It has been 300 years since I've worked on a particular fanfic and I want to return to writing it but I am filled with Concern About My Writing Abilities and Anxious Procrastination. I come to your blog to humbly request words of wisdom and/or encouragement. I will send an ask about Izzy Hands as humble offering.
OKAY. PULL UP A SEAT.
Firstly: read my blog title. No, really; read it. There's no such thing as wasted words, you improve every time you write, so if you go back to your fanfic and you write 1000 or 10,000 or even 100,000 words and you're like "man, this is shit, I don't want to post this" it's fully and 100% okay to delete all that crap and do it again but better. You've learned. You have upped your skill. You have levelled up, it's just that in Real Life (damn that reality thing) you don't get a cute little ding when you level up, you just have to believe it's happening.
Second, I genuinely think most creative skills are like riding a bike, except maybe not the way you expect. I don't think that when you pull that bike back up you just immediately and without fail know how to ride and don't fall off, but I do think that after an hour or so of scraping your knees and rolling around in the dirt, you will get the hang back, instead of it taking however many hours and hours it took for you to get that skill to begin with.
If you get back on the bike, steel yourself and start pedaling, you will remember how to ride eventually, even if it doesn't feel like that at first.
Assuming that you are not a vampire and are in fact a human being and are exaggerating somewhat with the claim that it's been three hundred years since you last wrote this fic, I also believe in seasons of creativity. Sometimes you'll output so much you're like, "Where did all these words come from?" and other times weeks or months or even years will pass with little to no writing (or art, or sculpting, or sewing, or whatever creativity you might do) to show for it and that's okay.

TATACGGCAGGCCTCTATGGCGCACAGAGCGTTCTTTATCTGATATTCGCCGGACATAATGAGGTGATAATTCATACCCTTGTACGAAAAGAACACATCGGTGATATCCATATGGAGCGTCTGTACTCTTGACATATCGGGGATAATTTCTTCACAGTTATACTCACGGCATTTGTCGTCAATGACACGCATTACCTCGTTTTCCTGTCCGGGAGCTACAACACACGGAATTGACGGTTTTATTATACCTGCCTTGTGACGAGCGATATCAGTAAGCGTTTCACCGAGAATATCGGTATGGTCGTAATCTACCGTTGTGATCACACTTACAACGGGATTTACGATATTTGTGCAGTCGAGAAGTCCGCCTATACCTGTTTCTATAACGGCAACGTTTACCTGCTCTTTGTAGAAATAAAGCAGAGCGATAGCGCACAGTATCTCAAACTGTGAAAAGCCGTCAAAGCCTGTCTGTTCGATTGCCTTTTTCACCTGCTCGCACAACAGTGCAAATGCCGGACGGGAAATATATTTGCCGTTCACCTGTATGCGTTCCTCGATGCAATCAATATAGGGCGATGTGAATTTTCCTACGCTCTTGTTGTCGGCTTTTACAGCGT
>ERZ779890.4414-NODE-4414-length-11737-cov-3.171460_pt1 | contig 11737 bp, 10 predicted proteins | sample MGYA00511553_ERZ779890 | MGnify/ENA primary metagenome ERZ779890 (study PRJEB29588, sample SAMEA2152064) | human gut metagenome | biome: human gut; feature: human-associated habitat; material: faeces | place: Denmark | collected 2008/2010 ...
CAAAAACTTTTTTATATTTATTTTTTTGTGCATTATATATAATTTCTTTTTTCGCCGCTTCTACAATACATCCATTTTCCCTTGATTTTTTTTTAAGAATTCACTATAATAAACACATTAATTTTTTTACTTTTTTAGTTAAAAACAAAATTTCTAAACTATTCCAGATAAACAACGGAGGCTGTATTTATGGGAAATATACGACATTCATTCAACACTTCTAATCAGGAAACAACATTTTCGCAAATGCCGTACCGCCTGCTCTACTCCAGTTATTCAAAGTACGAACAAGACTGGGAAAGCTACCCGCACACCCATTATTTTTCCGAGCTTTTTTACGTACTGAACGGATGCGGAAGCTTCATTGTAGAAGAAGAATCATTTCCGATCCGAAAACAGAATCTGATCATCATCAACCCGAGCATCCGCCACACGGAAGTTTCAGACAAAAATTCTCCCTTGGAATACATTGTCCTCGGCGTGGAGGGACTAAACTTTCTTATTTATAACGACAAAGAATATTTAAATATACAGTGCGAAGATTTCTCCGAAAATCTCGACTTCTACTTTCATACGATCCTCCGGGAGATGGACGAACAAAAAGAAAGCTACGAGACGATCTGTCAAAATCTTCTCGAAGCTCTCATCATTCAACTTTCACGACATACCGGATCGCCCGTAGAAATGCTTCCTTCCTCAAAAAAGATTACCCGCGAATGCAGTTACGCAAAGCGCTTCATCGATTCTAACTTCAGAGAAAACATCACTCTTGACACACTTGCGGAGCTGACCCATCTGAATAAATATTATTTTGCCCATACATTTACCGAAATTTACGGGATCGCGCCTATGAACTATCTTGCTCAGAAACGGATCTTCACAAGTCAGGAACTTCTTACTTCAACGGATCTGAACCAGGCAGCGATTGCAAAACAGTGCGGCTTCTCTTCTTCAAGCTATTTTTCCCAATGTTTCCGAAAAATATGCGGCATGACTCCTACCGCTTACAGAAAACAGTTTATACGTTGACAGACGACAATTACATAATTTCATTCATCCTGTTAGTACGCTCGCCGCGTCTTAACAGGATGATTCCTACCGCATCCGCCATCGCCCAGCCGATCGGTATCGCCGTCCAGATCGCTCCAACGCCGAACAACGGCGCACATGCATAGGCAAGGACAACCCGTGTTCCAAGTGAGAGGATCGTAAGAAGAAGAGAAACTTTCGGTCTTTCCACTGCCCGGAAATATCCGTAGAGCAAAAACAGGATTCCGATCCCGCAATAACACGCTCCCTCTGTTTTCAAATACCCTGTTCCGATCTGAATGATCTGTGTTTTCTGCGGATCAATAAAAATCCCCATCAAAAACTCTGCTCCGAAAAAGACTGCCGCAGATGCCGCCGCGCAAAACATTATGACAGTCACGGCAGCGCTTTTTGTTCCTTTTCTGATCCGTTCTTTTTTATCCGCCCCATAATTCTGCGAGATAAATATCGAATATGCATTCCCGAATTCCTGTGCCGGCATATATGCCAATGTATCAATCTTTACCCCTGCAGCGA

Plants go dormant in winter and bloom once more in the spring, and so will your writing if you let it. It's okay.
If you're worried about consistency, I highly recommend going back to your WIP and rereading it. Curl up in a cozy blanket with your phone or sit with a cup or tea or something and just...read through your fic again, and let yourself enjoy it as a reader, not just the author. Make notes in your head (or on paper, if that's what you're feeling) of what you like about it, what you don't like about it, and what things you've written that might be setting up future chapters or passages for you to draw from. My longest fic is an cql fic which is 86k and when I do go back to add more to it (which I do plan on doing), I will reread it all before I do, and not only get that reader-y feeling of, "Damn, I wish this had more chapters!" but also refresh my memory of where I was going with it and what my plans were.
Now, as for procrastination. Is your Anxious Procrastination because of anxiety about your writing abilities? If so, all of that above might just help, and at the end of the day you don't have to post anything you don't want to. You can write and write and it never see the light of day, if that's what you want.
You don't have to feel anxious about posting until the moment you decide to post.
For other kinds of procrastination my Official ADHD-Haver Recommendations are:
Get a timer app or one of those cube things, set it to a reasonable amount of time (say, 15-20 minutes) and turn it on/flip it over and tell yourself you will Work On The Thing for that long. Having an "end" time for if you struggle works wonders for giving my brain the feeling of leaving when things are too hard, but I rarely have to use it, I usually just keep going. I also find the physical act of turning on the timer (I use YAPA aka Yet Another Pomodoro App for Windows) clicks my brain into a different Zone than "sitting around messing with Minecraft" or "doing absolutely nothing and being mad at myself about it".
Find a playlist or some ambience or something. Earmark it as your Writing This Specific Fic music/sounds. Only turn it on when you're working, and turn it off when you're done. Pavlov is a strong tool for these things.